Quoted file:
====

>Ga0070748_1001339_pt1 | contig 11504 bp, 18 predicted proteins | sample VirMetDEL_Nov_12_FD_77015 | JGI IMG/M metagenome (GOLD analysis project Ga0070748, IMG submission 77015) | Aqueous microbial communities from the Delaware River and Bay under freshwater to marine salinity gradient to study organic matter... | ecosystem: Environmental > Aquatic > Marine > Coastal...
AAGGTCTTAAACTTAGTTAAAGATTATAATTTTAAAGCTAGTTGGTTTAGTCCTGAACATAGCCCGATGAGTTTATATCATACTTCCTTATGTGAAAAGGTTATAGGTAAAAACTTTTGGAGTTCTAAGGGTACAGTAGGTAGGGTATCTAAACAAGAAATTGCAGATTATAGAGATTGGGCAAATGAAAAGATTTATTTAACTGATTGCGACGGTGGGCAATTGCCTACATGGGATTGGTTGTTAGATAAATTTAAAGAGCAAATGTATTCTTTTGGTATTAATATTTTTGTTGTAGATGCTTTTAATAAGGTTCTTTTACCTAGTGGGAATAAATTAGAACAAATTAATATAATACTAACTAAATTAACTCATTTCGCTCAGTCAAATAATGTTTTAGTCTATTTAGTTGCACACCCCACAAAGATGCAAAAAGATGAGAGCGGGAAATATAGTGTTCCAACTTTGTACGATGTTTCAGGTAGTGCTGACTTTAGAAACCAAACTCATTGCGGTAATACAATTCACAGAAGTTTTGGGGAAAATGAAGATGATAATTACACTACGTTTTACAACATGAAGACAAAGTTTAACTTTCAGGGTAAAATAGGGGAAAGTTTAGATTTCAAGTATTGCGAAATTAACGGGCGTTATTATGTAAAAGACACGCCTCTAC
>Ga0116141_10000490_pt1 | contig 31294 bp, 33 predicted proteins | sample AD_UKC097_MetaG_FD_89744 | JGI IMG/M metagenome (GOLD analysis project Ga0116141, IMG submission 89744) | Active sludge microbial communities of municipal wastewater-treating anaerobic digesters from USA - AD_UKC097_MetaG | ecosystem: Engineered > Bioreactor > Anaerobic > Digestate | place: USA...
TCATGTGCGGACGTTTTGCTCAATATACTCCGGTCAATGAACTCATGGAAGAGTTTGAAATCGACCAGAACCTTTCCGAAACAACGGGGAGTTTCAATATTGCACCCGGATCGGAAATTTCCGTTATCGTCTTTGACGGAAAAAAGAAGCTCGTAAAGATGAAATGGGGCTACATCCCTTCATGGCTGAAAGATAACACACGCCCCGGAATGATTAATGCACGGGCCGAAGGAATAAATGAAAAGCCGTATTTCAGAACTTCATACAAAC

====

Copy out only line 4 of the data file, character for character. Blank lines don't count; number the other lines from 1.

TCATGTGCGGACGTTTTGCTCAATATACTCCGGTCAATGAACTCATGGAAGAGTTTGAAATCGACCAGAACCTTTCCGAAACAACGGGGAGTTTCAATATTGCACCCGGATCGGAAATTTCCGTTATCGTCTTTGACGGAAAAAAGAAGCTCGTAAAGATGAAATGGGGCTACATCCCTTCATGGCTGAAAGATAACACACGCCCCGGAATGATTAATGCACGGGCCGAAGGAATAAATGAAAAGCCGTATTTCAGAACTTCATACAAAC